When people ask me “What app should I use to help me be more productive?”
I have a simple answer. “I don’t know.”
They will look at me quizzically and remind me that I’m someone that should know what app they should use. “You’re the expert,” they’ll say.
But here’s the thing. Everyone’s work style is different. Everyone’s proficiency with apps is different. Everyone’s needs are different.
So in order to even begin to recommend an app, I need to know more about the person asking the question.
Sometimes a simple to-do list app will do the trick. Sometimes a habit tracking app is enough because they tend to trust their paper-based workflow for their tasks. Sometimes a paper planner is the “app” they will be able to use best.
I can’t possibly suggest what app they use until they give me more to go on. And even then, I’ll exercise caution.
The only time I’ll really suggest a radical change is when the person is using email to manage their tasks (and even then I need to look at a solution that will work best for them as they shift on that front) or when they use a calendar to manage their tasks (and again, I need to treat them with kid gloves as well).
If you’re stuck and not moving things forward as much as you’d like (or perhaps not moving the right things forward), you need to step away from the app you’re using to get some perspective. That doesn’t mean abandon the app altogether. It means you need to evaluate it from a vantage point that doesn’t have you immersed in it.
I’ve gone through stages of using different apps. If you look at my task app history, it is lengthy:
- Todoist and Flow
- Todoist and Asana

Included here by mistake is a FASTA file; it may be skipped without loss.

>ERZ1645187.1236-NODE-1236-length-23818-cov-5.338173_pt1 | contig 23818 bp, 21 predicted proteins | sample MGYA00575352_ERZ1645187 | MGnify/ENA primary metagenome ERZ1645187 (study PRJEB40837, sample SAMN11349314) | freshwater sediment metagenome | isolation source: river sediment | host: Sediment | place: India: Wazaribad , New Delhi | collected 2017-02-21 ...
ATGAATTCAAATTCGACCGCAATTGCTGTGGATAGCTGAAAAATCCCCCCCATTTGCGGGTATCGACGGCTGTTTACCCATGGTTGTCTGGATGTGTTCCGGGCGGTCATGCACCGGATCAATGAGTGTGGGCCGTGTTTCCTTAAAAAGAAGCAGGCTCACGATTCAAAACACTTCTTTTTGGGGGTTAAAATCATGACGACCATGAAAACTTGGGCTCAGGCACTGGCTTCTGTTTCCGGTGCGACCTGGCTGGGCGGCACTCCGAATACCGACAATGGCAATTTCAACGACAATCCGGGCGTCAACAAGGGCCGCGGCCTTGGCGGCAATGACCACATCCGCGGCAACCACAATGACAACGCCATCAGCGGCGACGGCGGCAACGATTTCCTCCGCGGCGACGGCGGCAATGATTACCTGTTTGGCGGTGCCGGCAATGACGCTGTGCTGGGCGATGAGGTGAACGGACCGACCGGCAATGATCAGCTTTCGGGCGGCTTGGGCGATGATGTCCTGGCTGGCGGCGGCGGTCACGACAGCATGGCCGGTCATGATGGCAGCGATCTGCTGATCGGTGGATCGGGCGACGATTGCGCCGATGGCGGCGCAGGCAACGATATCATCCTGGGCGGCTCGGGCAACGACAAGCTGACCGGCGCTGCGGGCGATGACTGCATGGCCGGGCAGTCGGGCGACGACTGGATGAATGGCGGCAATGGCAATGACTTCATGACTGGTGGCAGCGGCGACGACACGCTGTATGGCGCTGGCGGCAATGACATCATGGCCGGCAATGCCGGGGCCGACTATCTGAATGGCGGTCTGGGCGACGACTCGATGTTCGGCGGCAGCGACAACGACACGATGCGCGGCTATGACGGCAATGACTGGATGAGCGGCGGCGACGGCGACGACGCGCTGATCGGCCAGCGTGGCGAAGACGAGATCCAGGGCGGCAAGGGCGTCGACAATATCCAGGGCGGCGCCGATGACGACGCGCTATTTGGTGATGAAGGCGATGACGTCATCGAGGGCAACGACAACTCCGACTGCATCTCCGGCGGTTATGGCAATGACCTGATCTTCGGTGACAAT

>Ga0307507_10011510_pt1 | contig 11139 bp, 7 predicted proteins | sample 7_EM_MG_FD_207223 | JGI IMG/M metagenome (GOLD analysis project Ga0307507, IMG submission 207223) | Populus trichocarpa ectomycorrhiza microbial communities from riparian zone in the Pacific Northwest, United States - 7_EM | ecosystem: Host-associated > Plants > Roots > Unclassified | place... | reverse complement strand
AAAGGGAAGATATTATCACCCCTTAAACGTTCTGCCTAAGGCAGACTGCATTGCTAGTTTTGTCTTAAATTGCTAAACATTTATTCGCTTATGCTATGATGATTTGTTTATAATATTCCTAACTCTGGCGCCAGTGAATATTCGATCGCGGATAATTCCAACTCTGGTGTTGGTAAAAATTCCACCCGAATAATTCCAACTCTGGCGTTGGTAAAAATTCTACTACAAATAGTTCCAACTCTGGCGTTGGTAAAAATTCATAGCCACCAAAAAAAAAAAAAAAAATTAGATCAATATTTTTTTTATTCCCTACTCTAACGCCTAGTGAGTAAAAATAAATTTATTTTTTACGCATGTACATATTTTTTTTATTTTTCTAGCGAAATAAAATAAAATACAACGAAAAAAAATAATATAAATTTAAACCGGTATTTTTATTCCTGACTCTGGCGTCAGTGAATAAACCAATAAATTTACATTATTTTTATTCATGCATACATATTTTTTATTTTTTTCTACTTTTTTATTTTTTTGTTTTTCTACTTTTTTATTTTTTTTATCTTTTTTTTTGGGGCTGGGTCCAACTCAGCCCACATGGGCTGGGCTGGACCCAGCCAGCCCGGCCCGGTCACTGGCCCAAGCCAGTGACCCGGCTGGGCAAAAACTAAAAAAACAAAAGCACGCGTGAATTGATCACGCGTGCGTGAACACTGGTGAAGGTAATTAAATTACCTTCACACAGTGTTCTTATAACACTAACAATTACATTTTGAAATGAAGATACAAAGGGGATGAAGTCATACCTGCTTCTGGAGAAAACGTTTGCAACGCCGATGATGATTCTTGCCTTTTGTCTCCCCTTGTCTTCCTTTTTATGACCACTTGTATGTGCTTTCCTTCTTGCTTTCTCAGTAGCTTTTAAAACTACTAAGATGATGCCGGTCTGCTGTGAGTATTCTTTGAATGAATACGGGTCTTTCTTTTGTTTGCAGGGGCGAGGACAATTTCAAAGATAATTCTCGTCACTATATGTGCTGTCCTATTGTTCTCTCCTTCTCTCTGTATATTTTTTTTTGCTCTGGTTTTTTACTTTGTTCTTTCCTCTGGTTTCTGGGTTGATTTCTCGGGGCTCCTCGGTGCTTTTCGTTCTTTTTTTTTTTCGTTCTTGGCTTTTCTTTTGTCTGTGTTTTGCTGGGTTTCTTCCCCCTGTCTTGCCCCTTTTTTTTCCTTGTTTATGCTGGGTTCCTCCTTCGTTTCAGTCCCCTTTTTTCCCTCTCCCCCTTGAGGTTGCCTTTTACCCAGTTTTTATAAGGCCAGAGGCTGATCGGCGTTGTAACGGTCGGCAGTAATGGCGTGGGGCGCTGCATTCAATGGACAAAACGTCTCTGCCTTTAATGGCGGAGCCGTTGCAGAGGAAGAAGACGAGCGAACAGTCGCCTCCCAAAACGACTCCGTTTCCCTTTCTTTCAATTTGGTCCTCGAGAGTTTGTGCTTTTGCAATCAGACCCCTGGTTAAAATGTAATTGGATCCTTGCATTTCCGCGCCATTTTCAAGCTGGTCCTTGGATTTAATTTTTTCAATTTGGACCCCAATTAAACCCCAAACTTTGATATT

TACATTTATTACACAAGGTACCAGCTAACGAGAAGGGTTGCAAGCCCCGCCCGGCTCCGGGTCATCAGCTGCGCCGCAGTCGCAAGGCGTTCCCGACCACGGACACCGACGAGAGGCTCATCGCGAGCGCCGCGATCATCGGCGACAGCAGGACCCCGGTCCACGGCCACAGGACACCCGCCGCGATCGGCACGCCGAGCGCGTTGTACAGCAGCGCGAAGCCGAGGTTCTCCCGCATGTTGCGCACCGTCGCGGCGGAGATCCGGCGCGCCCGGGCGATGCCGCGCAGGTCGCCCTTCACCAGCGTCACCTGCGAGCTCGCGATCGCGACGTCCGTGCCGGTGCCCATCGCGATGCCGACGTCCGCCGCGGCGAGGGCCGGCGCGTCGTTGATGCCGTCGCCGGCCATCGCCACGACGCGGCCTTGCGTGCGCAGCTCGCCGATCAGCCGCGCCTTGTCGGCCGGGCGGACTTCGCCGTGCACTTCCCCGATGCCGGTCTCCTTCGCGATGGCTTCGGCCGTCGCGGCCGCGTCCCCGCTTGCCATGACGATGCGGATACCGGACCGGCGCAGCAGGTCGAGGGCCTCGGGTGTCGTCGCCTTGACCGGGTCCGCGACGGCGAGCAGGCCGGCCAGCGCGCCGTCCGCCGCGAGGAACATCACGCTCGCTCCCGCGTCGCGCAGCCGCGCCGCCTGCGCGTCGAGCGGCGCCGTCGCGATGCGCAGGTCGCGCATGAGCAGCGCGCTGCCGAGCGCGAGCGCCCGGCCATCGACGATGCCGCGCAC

(I’ve even thrown Trello into the mix because my podcast producer uses it. It seems to work best for us collectively, so I’ve stuck with it. How do I keep tabs on my Trello tasks? By keeping a task in Todoist called “Review Trello” that prompts every Wednesday – my Audio/Video Day.)
Every time I’ve shifted away from an app, I’ve used paper in the interim. I still use paper as a “gateway” app of sorts. When you decide to step away from your app – whether you’re changing apps or not – I suggest you step away for no more than a week. Like me, use paper in the interim (or something simple like the notes apps included with most computers and mobile devices). Make note of what gets done and what doesn’t. Then make a point of really figuring out your needs and looking at what solutions will help you propel things forward better.
Not sure what to ask? Try these questions:
- What platform or device do I use the most to achieve objectives? A computer? A mobile device? Paper?
- Do I need something that needs to be connected to the internet all the time or only occasionally?
- Do I need something that will grow with me as I become more proficient and deal with more complex projects?
No app alone can help you with your efficiency and effectiveness. Sometimes you need to step away from the app you’re using to see if you can go without it and still make things happen. In other cases, you need to find something more suitable to do your work even better than before.